Getting in at BAM‘s Harvey Theater
Embers opened on 17/09/2014
15/09/2014 – Getting-in: Andrew Clancy assembling the skull. It takes about 3.5 hours.
A little history on the Harvey Theatre
“it first opened in 1904 as the Majestic Theater, showing a variety of dramas, light opera, musicals, and vaudeville, with stars such as Katherine Cornell, and it became an important trial theater for productions headed to Broadway, including Noel Coward’s Home Chat.
In 1942, the Majestic was transformed into a first-run movie house in elegant European style by a Parisian and his two sons, wealthy showmen who had fled the Nazis. By the 1960s, however, the advent of television and a shift in the population resulted in the closure and repurposing of theaters in the district.
It sat abandoned for nearly two decades. In 1987 BAM President and Executive Producer Harvey Lichtenstein was looking for a place to stage Peter Brook’s The Mahabharata when he decided to investigate the derelict building he passed on his way to BAM. It was just what he was looking for, similar to alternate spaces being repurposed in Europe, such as Brook’s Parisian venue, Les Bouffes du Nord.”
More info: bam.org
Some Tech Rehearsal pics:
And finally, some reviews:
“The Harvey Theater is an ideal setting for Beckett, the direction by Gavin Quinn, sculpture by Andrew Clancy, lighting by Aedin Cosgrove and sound design by Jimmy Eadie is haunting. It’s a play without action, but the emotional roller coaster, both meditative and moving, is a stark reminder of the fragility of life.”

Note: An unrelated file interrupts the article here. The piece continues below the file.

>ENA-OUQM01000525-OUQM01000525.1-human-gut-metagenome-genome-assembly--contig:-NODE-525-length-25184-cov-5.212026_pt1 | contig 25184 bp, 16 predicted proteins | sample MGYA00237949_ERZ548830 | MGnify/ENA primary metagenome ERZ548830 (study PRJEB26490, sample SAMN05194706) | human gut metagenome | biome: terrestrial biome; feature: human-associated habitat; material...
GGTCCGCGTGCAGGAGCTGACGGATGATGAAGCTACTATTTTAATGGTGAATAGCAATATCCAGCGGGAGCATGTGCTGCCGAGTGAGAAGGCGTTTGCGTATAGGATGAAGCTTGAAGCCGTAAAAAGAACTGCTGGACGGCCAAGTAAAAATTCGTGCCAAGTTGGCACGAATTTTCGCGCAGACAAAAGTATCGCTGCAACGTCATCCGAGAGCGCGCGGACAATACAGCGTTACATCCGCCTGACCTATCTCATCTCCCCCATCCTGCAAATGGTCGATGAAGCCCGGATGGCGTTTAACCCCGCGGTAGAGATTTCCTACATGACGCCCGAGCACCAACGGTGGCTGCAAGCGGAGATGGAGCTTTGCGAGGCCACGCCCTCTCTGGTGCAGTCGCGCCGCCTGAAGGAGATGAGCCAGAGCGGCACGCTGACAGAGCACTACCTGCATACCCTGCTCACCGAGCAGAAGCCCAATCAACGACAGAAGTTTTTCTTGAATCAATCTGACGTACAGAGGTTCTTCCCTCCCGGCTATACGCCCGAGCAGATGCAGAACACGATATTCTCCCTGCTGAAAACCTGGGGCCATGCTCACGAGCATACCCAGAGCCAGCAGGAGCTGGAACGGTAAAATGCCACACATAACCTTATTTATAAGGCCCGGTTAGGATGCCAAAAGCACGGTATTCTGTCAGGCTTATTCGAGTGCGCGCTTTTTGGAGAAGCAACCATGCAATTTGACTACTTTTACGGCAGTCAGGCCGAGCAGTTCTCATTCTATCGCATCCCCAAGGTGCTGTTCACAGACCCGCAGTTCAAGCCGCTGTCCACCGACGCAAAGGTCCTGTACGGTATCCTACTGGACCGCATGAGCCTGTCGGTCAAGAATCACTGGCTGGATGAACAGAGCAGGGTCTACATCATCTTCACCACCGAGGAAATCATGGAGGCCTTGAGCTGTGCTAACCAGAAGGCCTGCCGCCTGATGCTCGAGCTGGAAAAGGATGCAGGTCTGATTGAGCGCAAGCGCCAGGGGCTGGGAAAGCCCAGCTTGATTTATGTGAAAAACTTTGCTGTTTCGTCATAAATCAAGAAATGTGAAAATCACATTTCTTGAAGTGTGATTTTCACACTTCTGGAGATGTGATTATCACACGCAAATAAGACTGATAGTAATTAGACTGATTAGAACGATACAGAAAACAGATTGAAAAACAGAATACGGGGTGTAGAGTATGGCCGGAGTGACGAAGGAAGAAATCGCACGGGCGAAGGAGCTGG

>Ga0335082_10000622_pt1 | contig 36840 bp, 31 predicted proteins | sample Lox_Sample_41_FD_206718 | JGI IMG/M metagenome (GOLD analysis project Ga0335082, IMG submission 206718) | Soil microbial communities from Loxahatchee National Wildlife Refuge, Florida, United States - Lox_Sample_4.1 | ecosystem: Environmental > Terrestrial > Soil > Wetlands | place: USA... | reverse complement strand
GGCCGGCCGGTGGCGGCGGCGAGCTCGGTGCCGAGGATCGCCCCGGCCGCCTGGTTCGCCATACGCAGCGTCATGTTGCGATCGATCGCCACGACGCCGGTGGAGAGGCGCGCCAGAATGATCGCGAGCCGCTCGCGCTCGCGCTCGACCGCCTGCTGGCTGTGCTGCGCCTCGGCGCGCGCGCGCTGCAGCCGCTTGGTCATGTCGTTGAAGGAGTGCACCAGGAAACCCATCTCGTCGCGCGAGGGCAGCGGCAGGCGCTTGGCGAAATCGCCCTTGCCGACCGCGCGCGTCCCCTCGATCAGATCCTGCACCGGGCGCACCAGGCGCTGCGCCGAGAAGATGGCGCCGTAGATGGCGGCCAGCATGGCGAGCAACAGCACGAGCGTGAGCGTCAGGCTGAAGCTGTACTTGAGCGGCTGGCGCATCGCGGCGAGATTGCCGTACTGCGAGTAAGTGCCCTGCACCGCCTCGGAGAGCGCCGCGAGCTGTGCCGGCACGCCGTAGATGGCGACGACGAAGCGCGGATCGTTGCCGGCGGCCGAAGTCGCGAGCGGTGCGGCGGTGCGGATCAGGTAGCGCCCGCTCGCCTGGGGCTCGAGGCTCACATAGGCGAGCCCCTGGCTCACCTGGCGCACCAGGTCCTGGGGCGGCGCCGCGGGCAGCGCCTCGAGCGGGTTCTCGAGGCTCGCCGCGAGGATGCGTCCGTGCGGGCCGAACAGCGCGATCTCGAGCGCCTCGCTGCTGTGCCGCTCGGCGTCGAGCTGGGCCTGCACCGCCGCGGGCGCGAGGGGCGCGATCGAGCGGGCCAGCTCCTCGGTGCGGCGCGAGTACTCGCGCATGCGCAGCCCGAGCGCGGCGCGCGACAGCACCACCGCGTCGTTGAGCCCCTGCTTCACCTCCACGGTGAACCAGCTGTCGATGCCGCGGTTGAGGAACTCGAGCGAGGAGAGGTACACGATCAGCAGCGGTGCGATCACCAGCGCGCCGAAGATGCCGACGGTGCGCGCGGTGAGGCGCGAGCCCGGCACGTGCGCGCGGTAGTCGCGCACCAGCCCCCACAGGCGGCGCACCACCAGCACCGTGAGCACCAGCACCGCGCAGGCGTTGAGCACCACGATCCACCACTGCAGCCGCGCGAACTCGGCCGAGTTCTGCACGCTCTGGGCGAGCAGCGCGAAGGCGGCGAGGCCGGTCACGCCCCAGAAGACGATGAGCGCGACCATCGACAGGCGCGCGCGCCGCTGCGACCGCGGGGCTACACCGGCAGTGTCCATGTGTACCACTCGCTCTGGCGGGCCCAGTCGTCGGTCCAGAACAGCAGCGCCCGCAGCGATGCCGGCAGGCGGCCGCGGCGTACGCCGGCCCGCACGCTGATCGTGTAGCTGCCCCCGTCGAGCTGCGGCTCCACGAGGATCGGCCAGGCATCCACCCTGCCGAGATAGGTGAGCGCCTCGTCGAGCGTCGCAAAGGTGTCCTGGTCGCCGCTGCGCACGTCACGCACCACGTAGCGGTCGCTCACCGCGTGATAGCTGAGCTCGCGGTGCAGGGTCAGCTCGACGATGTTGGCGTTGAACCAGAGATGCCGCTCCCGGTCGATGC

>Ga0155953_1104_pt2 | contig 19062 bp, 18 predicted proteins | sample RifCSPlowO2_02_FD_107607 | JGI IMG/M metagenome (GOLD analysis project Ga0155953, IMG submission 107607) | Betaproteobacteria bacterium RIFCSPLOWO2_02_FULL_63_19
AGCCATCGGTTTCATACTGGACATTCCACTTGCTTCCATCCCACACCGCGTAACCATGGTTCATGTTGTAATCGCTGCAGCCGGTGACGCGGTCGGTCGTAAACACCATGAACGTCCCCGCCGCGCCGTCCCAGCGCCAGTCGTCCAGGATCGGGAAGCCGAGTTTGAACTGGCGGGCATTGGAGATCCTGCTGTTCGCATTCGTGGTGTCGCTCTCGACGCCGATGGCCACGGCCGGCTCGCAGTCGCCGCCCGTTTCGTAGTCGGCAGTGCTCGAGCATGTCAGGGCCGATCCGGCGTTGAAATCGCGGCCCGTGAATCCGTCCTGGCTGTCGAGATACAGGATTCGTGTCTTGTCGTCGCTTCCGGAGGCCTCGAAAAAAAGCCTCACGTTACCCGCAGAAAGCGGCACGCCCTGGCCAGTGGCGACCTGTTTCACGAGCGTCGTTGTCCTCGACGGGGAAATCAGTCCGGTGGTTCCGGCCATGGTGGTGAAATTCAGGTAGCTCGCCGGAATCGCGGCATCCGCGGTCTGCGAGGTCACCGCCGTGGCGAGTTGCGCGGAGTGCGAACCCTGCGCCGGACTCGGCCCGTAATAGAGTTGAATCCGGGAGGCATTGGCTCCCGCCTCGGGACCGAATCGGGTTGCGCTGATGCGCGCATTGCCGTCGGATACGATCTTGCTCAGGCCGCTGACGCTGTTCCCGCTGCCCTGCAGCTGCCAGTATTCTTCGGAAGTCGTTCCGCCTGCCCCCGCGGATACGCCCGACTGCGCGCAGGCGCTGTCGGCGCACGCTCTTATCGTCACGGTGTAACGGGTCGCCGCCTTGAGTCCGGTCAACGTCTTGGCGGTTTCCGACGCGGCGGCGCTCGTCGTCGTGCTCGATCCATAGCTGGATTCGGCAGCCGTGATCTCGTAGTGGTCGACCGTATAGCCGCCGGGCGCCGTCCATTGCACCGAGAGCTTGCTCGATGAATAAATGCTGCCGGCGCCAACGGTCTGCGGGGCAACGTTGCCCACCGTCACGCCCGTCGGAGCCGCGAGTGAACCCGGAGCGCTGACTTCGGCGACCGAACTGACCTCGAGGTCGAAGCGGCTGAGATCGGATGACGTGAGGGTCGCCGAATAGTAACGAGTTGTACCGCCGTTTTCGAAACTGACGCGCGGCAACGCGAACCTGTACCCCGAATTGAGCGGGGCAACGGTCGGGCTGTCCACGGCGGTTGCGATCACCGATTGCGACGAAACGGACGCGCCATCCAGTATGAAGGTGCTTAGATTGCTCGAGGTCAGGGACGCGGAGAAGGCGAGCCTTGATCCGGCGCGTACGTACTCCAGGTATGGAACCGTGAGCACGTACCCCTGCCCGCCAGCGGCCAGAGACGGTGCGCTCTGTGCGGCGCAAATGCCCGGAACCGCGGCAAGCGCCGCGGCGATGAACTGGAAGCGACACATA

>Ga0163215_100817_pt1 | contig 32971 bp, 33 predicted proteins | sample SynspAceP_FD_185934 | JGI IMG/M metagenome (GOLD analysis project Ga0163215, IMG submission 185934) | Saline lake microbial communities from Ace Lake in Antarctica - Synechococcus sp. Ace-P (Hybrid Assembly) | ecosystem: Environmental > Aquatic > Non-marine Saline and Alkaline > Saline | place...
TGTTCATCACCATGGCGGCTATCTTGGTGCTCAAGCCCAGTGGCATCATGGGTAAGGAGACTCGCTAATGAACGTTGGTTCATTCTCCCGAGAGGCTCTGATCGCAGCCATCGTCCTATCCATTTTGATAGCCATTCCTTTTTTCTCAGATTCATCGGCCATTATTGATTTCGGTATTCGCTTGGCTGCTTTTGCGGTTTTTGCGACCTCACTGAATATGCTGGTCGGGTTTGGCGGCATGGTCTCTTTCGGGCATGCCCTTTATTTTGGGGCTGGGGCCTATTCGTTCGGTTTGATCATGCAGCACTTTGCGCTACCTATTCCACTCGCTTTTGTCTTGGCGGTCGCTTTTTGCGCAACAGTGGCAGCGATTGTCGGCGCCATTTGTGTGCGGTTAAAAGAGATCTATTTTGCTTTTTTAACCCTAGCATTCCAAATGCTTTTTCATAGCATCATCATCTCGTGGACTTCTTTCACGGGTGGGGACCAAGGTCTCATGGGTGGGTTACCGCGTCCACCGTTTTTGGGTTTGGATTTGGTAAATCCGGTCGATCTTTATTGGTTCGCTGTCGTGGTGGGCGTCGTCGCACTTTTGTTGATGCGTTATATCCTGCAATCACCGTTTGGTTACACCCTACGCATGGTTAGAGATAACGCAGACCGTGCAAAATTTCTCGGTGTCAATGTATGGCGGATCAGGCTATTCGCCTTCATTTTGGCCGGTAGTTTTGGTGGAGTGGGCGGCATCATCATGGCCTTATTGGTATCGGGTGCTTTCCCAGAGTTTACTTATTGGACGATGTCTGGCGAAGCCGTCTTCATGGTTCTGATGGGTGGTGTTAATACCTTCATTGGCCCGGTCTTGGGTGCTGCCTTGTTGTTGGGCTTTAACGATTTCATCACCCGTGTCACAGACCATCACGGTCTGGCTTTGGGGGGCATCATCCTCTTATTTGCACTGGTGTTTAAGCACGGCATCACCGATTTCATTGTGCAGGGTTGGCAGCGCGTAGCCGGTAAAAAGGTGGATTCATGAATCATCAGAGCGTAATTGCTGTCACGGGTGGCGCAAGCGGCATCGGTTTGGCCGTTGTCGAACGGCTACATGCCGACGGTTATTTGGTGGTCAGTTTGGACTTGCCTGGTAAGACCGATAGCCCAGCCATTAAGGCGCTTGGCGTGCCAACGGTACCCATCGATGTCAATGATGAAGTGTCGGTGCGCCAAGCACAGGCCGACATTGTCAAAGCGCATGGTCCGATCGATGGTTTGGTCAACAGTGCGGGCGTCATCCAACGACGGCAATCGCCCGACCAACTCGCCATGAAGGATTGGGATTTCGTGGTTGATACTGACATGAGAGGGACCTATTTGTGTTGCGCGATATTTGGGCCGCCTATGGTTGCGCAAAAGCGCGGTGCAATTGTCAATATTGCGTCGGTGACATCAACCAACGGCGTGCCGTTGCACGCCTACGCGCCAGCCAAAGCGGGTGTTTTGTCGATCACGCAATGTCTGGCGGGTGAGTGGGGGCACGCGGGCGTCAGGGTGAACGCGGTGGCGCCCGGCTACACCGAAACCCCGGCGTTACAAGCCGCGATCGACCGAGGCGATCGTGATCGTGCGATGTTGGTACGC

Fern Siegel, The Huffington Post
“Two marvelous actors speak the text while hidden within the structure, a sculpture by Andrew Clancy, although they’re invisible to us for long periods. . . . Lighting designer Aedín Cosgrove is, basically, a co-sculptor. The air around the head is full of strands, long chains of disc-speakers and wires that seem like a frightening, robotic kelp. Sound designer Jimmy Eadie has them saturate us in noise: there’s a dim feeling that we can almost see sound.”
Helen Shaw, Time Out New York
“Three men and one woman walk around a stage strewn with rocks, a large object in the center covered by a tarp, as dozens of cables holding eight evenly spaced small speakers apiece dangle from the ceiling, essentially announcing that this is very much about sound. Gentle, soothing surf can be heard as one of the men pulls the tarp off the object, revealing a stunning skull.
This Week in New York
“Pan Pan Theatre group is wise enough to not only stick closely to what Beckett has on the page, but to push it further. In a world of theater that is dominated by revivals and formulaic new productions, it’s exciting to see something that truly moves from one moment to the next without any idea of which direction its heading. We just have to go back almost 60 years to find it.”
Craig Hubert, Blouin Artinfo
“Essential to this no-movement drama, more so than in most stage productions, are the sound effects (Jimmy Eadie) and the astounding, agonizingly slow-moving lighting effects (Aedín Cosgrove) that transform the scene from night into morning, from despair to struggle, and the skull from sculpture to, at one point, a seemingly almost two-dimensional state, and from a more-or-less realistic simulacrum to a semi-abstract work of art.”
Jon Sobel, Blogcritics.org
Embers @ BAM Next Wave Festival, Harvey Theatre, Brooklyn
17-20 September 2014